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Amphetamine Overdose: Care Instructions

Your Care Instructions

You have been treated for taking too much of an amphetamine drug. You are getting better, but you may not feel well for a while. It takes time for the drug to leave your body. How long it takes to feel better depends on the drug and how much you took of it.

Amphetamines are stimulants that doctors use to treat problems like attention deficit hyperactivity disorder (ADHD). These drugs are often sold illegally and misused. An example of a "street drug" is methamphetamine, which may be called meth, speed, ice, and lid poppers.

Taking too much (misuse) of an amphetamine can increase your heart rate and blood pressure. You may have chills, nausea, and vomiting. You may become shaky and restless. You may see or hear things that are not there, or believe things that are not true.

When the doctor treated you for the overdose, he or she may have:

  • Watched your symptoms or done tests to find out what kind of drugs you took.
  • Tried to clear the drugs from your body by:
    • Pumping your stomach.
    • Giving you medicine to absorb the drugs.
  • Given you fluids to help prevent damage to your kidneys.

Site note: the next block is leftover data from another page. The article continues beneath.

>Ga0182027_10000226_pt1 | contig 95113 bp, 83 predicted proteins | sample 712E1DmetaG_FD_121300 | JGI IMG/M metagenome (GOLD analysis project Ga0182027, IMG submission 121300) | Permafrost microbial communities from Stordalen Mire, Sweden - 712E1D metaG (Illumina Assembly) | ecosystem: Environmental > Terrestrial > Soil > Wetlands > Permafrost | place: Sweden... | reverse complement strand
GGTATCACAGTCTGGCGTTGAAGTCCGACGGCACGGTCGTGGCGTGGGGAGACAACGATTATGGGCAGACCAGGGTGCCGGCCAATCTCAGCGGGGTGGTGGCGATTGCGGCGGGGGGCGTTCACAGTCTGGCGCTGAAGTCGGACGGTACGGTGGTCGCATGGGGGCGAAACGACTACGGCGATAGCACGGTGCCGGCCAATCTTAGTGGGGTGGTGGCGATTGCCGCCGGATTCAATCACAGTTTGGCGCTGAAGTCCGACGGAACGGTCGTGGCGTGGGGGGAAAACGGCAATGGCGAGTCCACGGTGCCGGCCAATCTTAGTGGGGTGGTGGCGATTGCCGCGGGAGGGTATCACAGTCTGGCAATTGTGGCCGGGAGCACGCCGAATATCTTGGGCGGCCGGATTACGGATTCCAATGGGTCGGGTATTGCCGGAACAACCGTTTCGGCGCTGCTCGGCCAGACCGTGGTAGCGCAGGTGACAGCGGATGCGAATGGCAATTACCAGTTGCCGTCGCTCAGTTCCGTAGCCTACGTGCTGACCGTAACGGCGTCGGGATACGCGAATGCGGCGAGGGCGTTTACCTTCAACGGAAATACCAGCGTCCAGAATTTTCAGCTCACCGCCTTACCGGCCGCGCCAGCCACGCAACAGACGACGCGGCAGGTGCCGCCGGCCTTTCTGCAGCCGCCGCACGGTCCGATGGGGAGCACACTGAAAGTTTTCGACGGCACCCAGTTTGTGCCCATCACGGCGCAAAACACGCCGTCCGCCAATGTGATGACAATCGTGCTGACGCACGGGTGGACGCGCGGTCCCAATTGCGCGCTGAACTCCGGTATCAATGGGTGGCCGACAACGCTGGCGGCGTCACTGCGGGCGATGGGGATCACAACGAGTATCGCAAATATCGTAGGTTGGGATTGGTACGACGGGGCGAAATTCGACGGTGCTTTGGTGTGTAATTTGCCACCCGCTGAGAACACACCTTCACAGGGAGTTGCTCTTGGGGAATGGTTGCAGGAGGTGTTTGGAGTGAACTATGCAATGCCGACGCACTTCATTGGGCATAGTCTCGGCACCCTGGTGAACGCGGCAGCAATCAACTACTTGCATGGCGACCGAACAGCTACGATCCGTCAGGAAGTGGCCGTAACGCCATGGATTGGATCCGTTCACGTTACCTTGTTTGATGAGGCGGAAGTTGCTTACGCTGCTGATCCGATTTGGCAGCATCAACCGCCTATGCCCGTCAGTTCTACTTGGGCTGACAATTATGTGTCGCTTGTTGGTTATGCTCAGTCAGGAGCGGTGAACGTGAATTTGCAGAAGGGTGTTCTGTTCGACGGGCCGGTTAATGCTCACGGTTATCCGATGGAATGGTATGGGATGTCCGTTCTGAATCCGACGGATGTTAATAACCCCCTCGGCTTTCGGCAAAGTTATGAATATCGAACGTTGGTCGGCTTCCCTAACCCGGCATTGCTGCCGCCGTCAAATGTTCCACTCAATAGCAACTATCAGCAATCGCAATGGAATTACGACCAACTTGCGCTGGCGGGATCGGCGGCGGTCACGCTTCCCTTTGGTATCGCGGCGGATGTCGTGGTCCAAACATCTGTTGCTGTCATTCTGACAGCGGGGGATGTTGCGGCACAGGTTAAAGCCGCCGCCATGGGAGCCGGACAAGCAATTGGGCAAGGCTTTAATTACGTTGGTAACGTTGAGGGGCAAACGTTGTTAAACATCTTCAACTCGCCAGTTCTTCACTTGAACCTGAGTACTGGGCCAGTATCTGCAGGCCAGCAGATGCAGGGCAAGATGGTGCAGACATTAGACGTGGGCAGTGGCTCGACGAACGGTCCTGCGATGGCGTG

• Given you medicine to help make you calm.
  • Treated you to help control your heart rate and blood pressure.

The doctor also watched you carefully to make sure you were recovering safely.

Follow-up care is a key part of your treatment and safety. Be sure to make and go to all appointments, and call your doctor or nurse advice line (811 in most provinces and territories) if you are having problems. It's also a good idea to know your test results and keep a list of the medicines you take.

How can you care for yourself at home?

  • When you take these drugs regularly, your body gets used to them. This is called dependency. If you are dependent on this drug, you may have withdrawal symptoms when you stop taking it. These include drowsiness, vivid dreaming, hunger, and feeling tired and depressed. You may also feel confused and have trouble thinking clearly. To help get past these:
    • Get plenty of rest.
    • Drink lots of fluids.
    • Stay active, but don't tire yourself.
    • Eat a healthy diet.
  • Get help to stop using drugs. Talk to your doctor about drug treatment programs. Treatment for overdose is the first step to stop using drugs.

When should you call for help?

Call 911 anytime you think you may need emergency care. For example, call if:

  • You feel you cannot stop from hurting yourself or someone else.

Watch closely for changes in your health, and be sure to contact your doctor or nurse call line if:

  • You need more help or support to stop.

Where can you learn more?

Go to

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Care instructions adapted under license by your healthcare professional. If you have questions about a medical condition or this instruction, always ask your healthcare professional. Healthwise, Incorporated disclaims any warranty or liability for your use of this information.